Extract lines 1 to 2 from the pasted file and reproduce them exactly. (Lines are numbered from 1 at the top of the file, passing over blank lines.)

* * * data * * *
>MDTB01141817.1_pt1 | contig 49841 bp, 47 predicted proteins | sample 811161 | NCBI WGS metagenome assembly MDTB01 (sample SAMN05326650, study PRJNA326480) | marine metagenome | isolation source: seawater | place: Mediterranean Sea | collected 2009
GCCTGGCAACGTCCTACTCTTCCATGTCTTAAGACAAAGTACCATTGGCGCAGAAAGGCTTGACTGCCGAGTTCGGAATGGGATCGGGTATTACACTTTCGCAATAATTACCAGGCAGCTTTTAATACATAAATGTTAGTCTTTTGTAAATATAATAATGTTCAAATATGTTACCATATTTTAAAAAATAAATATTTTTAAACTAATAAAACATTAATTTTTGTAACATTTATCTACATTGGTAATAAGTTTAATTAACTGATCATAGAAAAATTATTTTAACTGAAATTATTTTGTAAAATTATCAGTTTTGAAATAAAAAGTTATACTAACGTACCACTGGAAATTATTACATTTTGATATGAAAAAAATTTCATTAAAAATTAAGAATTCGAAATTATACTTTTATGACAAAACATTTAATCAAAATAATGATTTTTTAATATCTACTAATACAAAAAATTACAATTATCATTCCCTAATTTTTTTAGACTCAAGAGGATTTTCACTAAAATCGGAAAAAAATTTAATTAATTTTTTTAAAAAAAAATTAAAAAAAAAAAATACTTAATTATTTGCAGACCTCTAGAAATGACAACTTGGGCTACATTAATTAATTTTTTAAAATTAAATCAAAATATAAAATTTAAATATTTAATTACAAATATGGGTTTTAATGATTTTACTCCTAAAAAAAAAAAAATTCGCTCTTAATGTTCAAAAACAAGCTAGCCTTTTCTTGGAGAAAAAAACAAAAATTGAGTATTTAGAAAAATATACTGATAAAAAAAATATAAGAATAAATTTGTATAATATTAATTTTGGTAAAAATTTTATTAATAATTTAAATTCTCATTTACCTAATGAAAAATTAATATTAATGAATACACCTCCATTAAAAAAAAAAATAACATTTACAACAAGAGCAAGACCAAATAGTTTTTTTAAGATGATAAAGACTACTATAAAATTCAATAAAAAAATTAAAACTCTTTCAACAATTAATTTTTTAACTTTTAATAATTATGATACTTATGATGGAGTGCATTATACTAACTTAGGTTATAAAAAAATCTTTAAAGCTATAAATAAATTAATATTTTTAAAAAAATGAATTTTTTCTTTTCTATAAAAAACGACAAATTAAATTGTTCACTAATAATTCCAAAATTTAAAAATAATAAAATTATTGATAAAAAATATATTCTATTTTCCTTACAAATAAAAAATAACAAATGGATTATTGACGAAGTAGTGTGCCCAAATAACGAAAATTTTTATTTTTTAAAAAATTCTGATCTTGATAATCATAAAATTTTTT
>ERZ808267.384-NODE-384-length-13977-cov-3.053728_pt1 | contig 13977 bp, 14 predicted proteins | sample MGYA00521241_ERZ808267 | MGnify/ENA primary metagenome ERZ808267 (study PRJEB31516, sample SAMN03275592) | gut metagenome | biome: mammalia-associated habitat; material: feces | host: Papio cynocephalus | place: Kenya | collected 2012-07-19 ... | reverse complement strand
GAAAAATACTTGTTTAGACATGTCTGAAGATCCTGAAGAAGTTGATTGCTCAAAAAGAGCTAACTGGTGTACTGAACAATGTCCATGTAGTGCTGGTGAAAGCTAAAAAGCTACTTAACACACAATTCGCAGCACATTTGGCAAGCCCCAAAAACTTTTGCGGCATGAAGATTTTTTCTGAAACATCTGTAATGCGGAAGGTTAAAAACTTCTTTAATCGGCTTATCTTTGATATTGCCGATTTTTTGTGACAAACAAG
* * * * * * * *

>MDTB01141817.1_pt1 | contig 49841 bp, 47 predicted proteins | sample 811161 | NCBI WGS metagenome assembly MDTB01 (sample SAMN05326650, study PRJNA326480) | marine metagenome | isolation source: seawater | place: Mediterranean Sea | collected 2009
GCCTGGCAACGTCCTACTCTTCCATGTCTTAAGACAAAGTACCATTGGCGCAGAAAGGCTTGACTGCCGAGTTCGGAATGGGATCGGGTATTACACTTTCGCAATAATTACCAGGCAGCTTTTAATACATAAATGTTAGTCTTTTGTAAATATAATAATGTTCAAATATGTTACCATATTTTAAAAAATAAATATTTTTAAACTAATAAAACATTAATTTTTGTAACATTTATCTACATTGGTAATAAGTTTAATTAACTGATCATAGAAAAATTATTTTAACTGAAATTATTTTGTAAAATTATCAGTTTTGAAATAAAAAGTTATACTAACGTACCACTGGAAATTATTACATTTTGATATGAAAAAAATTTCATTAAAAATTAAGAATTCGAAATTATACTTTTATGACAAAACATTTAATCAAAATAATGATTTTTTAATATCTACTAATACAAAAAATTACAATTATCATTCCCTAATTTTTTTAGACTCAAGAGGATTTTCACTAAAATCGGAAAAAAATTTAATTAATTTTTTTAAAAAAAAATTAAAAAAAAAAAATACTTAATTATTTGCAGACCTCTAGAAATGACAACTTGGGCTACATTAATTAATTTTTTAAAATTAAATCAAAATATAAAATTTAAATATTTAATTACAAATATGGGTTTTAATGATTTTACTCCTAAAAAAAAAAAAATTCGCTCTTAATGTTCAAAAACAAGCTAGCCTTTTCTTGGAGAAAAAAACAAAAATTGAGTATTTAGAAAAATATACTGATAAAAAAAATATAAGAATAAATTTGTATAATATTAATTTTGGTAAAAATTTTATTAATAATTTAAATTCTCATTTACCTAATGAAAAATTAATATTAATGAATACACCTCCATTAAAAAAAAAAATAACATTTACAACAAGAGCAAGACCAAATAGTTTTTTTAAGATGATAAAGACTACTATAAAATTCAATAAAAAAATTAAAACTCTTTCAACAATTAATTTTTTAACTTTTAATAATTATGATACTTATGATGGAGTGCATTATACTAACTTAGGTTATAAAAAAATCTTTAAAGCTATAAATAAATTAATATTTTTAAAAAAATGAATTTTTTCTTTTCTATAAAAAACGACAAATTAAATTGTTCACTAATAATTCCAAAATTTAAAAATAATAAAATTATTGATAAAAAATATATTCTATTTTCCTTACAAATAAAAAATAACAAATGGATTATTGACGAAGTAGTGTGCCCAAATAACGAAAATTTTTATTTTTTAAAAAATTCTGATCTTGATAATCATAAAATTTTTT